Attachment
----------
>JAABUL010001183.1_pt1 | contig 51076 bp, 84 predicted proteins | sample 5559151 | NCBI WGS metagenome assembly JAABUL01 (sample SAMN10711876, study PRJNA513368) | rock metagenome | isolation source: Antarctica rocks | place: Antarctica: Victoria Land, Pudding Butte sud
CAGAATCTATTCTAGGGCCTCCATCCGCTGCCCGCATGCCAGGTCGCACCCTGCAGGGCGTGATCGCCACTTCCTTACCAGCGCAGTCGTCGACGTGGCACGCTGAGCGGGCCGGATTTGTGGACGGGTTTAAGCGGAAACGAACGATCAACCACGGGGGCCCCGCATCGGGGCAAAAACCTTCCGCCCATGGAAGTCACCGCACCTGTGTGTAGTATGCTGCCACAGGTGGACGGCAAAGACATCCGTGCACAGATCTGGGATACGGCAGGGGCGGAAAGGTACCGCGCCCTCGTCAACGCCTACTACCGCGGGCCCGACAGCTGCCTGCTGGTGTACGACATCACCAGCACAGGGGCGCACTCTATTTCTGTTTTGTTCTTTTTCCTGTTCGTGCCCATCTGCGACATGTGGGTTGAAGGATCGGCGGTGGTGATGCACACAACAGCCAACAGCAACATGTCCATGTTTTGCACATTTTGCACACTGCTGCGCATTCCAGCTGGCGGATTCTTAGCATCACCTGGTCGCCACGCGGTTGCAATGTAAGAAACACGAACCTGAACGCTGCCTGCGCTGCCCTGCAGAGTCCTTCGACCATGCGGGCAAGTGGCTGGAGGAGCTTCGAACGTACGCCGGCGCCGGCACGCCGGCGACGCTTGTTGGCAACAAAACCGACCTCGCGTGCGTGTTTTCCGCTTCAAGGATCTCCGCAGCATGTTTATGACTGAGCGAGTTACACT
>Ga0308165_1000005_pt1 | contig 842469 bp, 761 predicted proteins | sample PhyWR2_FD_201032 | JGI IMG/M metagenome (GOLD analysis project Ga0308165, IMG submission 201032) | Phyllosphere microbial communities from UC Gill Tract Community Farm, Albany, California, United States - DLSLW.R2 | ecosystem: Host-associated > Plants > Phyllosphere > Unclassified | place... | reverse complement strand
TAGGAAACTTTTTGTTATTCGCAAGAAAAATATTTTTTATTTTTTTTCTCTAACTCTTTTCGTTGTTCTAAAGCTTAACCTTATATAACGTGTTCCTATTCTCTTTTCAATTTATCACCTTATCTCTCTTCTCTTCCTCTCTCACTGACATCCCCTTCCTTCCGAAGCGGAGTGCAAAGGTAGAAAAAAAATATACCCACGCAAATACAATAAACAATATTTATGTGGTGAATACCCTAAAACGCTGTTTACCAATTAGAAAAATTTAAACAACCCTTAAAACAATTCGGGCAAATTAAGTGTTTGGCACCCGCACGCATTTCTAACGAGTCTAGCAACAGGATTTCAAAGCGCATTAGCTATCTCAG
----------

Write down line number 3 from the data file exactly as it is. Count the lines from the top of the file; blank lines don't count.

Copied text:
>Ga0308165_1000005_pt1 | contig 842469 bp, 761 predicted proteins | sample PhyWR2_FD_201032 | JGI IMG/M metagenome (GOLD analysis project Ga0308165, IMG submission 201032) | Phyllosphere microbial communities from UC Gill Tract Community Farm, Albany, California, United States - DLSLW.R2 | ecosystem: Host-associated > Plants > Phyllosphere > Unclassified | place... | reverse complement strand